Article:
measures.

In the afternoon session, we move on to the notion of conditioning, and shed
more light on fundamental results such as the *Generalised Bayes Rule*
and the *Marginal Extension Theorem*. These lead to techniques, based
on the rationality criterion of coherence, that allow us to construct a conditional
model from an unconditional one, and to combine conditional and marginal models.

The classroom exercises are intended to allow the students to become more
familiar with the more theoretical notions discussed in the theory part.

***

Slides of Gert's talk and exercises are available.

**Thursday 29 July**

Speaker:

We begin with a discussion of canonical expected utility theory, and topics
related to decisions in static (non-sequential) decisions. These include criteria
relating to coherence, avoiding sure-loss – sometimes called “Book” – and
admissibility. We will consider criteria relating to ordering assumptions.
Third, we will review results that do not require an Archimedean (or Continuity)
condition.

Following that, the discussion will focus on some criteria that affect sequential
decision theory, including equivalence of normal and extensive form decisions,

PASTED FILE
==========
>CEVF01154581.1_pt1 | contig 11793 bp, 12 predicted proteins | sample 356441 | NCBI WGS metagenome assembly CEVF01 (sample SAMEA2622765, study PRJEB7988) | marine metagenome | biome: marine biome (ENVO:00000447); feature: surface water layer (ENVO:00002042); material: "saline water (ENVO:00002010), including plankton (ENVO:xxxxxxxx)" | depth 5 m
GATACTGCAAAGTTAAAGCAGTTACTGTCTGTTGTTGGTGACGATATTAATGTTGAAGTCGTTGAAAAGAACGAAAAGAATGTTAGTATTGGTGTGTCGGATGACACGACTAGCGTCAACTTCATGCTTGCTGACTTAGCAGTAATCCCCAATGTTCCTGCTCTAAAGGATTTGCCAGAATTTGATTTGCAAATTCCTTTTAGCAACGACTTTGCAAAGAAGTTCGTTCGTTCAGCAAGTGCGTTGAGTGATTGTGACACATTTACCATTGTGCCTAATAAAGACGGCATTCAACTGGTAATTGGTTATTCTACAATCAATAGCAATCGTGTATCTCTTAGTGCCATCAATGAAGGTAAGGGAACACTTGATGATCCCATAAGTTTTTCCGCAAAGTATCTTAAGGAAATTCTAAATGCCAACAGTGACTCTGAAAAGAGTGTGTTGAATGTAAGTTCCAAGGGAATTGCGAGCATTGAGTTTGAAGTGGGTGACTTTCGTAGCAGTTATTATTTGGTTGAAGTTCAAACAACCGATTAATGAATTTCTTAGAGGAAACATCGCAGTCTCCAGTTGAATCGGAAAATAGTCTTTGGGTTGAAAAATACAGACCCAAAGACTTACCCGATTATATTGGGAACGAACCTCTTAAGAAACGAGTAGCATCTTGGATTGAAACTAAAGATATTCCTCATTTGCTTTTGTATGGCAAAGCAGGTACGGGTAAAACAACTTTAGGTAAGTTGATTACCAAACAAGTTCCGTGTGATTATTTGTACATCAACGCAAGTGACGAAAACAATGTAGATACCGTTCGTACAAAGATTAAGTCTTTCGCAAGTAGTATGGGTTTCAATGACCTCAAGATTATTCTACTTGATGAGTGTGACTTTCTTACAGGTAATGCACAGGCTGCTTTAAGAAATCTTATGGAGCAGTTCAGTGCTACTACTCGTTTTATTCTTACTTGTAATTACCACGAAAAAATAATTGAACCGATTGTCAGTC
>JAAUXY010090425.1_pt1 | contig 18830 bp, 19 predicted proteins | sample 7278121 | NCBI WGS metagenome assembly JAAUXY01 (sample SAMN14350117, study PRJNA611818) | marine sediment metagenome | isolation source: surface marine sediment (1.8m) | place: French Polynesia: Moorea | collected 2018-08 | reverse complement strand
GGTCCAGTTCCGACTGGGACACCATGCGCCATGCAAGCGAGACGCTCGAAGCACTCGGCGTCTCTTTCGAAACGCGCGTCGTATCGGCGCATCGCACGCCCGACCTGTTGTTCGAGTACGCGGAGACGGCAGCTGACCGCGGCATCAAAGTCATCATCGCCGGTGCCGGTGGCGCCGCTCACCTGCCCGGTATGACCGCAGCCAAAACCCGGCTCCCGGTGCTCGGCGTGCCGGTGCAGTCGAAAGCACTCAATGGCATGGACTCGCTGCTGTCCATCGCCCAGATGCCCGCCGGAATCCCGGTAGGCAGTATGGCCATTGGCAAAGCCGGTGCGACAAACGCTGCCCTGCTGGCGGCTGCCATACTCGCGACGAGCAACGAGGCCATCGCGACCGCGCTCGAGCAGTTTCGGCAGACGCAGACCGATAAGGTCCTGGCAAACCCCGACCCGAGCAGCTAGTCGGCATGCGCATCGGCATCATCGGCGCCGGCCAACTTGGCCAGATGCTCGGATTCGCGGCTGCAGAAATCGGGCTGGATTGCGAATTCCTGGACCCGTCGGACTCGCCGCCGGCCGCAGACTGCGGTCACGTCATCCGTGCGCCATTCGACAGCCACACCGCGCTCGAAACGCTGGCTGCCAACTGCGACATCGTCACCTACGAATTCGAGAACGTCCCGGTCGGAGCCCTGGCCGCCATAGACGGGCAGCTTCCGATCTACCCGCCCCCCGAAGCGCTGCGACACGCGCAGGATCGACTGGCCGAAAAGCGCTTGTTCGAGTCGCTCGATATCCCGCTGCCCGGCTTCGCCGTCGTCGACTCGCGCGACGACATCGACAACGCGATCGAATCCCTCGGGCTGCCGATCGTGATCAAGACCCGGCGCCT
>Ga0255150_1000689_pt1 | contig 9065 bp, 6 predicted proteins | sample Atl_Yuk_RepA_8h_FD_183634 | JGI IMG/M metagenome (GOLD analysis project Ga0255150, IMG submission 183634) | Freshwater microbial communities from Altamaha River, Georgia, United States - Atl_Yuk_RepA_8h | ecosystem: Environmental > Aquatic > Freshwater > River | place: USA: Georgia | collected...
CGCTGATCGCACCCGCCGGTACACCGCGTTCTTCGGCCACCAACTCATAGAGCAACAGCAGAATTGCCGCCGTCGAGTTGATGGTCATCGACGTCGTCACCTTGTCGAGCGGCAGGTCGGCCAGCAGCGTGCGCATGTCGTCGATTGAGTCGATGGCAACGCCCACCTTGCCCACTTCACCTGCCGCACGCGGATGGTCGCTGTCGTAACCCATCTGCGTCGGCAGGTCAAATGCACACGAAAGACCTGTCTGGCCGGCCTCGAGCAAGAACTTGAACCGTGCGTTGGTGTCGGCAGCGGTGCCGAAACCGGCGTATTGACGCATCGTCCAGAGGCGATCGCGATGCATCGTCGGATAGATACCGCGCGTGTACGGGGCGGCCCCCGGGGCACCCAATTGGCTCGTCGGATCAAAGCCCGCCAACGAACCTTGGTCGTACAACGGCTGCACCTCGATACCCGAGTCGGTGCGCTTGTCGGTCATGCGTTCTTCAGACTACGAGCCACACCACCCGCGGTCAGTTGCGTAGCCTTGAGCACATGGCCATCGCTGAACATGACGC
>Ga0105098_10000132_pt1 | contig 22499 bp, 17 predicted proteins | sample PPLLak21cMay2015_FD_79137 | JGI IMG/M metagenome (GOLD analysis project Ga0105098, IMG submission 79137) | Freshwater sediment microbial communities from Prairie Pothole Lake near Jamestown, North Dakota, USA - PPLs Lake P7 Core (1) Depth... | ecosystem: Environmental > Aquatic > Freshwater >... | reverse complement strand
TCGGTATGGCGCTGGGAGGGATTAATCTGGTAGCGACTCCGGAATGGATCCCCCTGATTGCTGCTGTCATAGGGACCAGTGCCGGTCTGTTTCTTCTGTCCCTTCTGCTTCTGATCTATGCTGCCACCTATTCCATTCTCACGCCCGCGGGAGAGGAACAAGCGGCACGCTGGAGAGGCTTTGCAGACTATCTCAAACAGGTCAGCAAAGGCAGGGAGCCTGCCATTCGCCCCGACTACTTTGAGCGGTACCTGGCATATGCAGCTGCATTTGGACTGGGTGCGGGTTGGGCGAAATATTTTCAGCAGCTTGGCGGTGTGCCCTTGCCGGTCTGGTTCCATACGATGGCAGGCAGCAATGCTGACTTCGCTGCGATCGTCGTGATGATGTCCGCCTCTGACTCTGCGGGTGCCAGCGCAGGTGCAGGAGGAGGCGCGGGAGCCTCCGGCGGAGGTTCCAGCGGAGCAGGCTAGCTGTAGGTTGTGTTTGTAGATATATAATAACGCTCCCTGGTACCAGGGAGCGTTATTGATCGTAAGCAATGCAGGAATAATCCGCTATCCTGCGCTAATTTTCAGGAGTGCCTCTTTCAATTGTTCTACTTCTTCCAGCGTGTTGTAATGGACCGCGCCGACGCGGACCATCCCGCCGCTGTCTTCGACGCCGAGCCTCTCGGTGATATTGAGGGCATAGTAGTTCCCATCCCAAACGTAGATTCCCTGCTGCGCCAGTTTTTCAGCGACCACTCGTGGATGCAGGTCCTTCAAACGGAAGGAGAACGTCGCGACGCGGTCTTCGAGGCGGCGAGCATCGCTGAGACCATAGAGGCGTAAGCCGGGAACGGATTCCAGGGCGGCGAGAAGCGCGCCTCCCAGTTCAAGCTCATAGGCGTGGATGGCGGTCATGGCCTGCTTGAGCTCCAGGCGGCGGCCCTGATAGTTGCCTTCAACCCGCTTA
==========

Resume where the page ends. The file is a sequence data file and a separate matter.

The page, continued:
and various

notions of “dynamic” coherence.

Next, we will examine what becomes of these same criteria with various decision
rules that apply when either probability or utility is allowed to go indeterminate.

The class will include some practice with tools for elicitation and for sequential
decision analysis.

***

Slides of Teddy's talk are available.

**Friday 30 July**

Speakers:

*imprecise Dirichlet model*.

*Bayesian networks* are models to represent complex and uncertain relationships
between a large number of variables. They are based on an explicit representation
of independence relationships by means of a graph, and procedures to exploit
the factorization associated to independence in order to produce fast inferences.
They have been very successful in building real applications, but one of their
main drawbacks is that, very often it is necessary to give precise estimations
for a large number of probability values, sometimes with very small sample
sizes. *Credal networks* try to avoid this difficulty by allowing the
use of imprecise probabilities. We will review the work that has been done
in credal networks with two main points: inference (much more difficult than
with precise probability) and learning from data (in general, probabilistic
procedures are applied to learn the structure and very few genuine methods
based on imprecision have been proposed).

More generally speaking, we will show that the task called *knowledge discovery
from data sets* can benefit from adopting imprecise probability methods.